If a rent check is returned to you NSF, meaning that there are non-sufficient funds in the tenant’s bank account, things can go one of two ways. They can go well (the tenant pays you for the missed rent and NSF charge in a timely manner) or not so well (the tenant misses this payment entirely and possibly more rent payments). If things go in the latter direction it is very important to act. The first step is to send them a default notice. If they don’t respond to that by paying you the missed rent, the second step is to start the eviction process.

This is where some landlords make the mistake of using their heart and not their head. You hear all the time that “tenants have all the rights” and “it can take forever to evict a tenant”. More often than not though, a lengthy eviction is a direct result of a landlord not starting the process soon enough. They listen to excuses and promises to pay, all the while paying rental expenses out of their own pocket while these promises continue to be broken. Suddenly they find that weeks or months have passed and they still haven’t taken the steps to formally evict the problem tenant.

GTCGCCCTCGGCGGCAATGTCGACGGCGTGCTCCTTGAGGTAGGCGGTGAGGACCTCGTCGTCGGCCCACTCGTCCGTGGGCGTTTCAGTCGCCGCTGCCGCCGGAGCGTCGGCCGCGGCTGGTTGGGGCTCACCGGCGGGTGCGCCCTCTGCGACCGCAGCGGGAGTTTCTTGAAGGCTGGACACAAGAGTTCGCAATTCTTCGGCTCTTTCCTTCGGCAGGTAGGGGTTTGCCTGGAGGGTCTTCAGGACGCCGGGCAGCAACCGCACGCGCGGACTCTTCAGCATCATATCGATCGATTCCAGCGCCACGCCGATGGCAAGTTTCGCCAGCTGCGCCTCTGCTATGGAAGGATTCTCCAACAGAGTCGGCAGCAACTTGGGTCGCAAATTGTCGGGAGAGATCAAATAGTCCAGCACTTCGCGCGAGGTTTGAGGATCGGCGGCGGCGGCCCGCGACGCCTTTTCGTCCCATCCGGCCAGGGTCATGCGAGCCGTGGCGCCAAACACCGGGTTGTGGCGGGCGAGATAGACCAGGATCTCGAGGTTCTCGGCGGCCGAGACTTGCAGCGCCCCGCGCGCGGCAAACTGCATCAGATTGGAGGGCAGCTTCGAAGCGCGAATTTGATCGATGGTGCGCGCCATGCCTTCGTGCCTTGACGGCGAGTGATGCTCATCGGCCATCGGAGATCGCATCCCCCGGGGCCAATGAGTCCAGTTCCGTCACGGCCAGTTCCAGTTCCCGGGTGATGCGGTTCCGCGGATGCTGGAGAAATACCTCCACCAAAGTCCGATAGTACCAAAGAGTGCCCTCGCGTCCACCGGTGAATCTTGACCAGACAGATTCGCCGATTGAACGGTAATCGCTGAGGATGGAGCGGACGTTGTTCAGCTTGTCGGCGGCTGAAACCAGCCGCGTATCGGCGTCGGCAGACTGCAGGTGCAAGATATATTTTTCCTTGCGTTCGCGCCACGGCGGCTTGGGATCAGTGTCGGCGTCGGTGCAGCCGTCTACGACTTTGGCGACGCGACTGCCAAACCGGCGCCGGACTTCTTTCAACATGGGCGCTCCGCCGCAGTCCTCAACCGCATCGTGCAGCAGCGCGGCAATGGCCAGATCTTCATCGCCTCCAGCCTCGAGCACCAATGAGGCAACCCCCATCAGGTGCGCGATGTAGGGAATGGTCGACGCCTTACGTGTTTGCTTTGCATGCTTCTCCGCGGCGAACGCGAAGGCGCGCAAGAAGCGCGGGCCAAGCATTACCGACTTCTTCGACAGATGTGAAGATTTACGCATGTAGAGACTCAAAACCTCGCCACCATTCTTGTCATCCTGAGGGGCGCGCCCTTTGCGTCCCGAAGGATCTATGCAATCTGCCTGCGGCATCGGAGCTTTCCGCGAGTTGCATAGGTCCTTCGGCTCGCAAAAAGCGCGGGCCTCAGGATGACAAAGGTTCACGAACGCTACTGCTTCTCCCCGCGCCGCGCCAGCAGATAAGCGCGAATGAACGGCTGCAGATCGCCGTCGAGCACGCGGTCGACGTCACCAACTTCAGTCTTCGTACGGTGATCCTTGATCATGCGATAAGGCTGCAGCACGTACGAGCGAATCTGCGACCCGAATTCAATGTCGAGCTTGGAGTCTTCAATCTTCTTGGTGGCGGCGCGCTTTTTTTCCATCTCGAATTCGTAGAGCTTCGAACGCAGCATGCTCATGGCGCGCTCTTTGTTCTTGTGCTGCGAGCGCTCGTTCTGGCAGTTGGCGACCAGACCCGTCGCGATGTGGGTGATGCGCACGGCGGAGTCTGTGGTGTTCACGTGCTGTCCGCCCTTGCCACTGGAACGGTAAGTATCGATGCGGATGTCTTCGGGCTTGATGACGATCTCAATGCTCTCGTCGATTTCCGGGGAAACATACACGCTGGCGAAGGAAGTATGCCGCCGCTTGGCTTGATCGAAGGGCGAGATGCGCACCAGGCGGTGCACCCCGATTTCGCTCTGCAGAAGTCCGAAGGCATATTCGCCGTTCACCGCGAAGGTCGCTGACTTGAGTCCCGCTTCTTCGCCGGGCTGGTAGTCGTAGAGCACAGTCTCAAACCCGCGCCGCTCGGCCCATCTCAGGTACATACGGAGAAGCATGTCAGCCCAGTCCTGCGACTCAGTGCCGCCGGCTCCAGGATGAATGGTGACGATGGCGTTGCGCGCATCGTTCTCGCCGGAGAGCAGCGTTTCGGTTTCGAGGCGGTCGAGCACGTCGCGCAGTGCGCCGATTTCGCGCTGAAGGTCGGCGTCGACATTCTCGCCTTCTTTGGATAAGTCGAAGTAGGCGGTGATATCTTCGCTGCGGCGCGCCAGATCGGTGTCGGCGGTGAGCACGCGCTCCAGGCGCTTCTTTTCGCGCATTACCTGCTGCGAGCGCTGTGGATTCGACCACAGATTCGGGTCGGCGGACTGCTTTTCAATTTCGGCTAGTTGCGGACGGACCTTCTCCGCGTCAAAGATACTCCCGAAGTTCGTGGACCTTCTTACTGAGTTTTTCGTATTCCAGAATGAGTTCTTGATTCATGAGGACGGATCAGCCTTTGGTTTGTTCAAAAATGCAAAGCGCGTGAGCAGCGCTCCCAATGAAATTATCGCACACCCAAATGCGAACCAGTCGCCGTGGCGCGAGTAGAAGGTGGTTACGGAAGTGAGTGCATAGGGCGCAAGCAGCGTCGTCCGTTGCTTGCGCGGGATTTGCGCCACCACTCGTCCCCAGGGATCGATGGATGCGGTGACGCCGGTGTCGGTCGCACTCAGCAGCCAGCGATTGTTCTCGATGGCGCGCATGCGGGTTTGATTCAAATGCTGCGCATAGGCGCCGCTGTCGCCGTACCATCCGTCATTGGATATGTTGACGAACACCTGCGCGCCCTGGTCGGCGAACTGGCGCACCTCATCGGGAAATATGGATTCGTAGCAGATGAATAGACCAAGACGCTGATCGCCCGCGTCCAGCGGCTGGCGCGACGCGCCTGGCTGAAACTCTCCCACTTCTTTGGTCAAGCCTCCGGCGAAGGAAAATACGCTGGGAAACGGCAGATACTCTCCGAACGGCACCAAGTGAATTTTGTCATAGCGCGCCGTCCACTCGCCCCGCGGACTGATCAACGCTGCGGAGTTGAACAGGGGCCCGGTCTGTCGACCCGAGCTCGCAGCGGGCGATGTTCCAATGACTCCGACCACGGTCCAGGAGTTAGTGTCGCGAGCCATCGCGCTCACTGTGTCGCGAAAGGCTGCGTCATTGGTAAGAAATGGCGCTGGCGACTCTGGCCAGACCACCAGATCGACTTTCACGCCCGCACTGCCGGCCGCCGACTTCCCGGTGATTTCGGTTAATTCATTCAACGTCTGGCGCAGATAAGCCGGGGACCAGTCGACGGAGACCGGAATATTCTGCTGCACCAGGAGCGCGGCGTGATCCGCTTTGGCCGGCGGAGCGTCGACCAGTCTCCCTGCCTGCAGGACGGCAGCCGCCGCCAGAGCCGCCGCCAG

Starting the eviction process sooner rather than later is in your own best interest because owning a rental property is a business. If the tenant comes through and pays you and you feel positive about having them stay on, you can cancel the eviction. If they don’t come through, you haven’t spent so much time and out of pocket expense waiting for a resolution, the eviction process is already in motion.

A final note for the kind hearted, and I’ll be honest I am one, is that ultimately bad things can happen to good people. If your tenant has had a good payment history and has hit a bump in the road, hopefully he’ll be able to catch up and set things right. If not you can look at this as a positive learning experience for you to learn the eviction process. Hopefully it will be an experience that you won’t have to repeat again.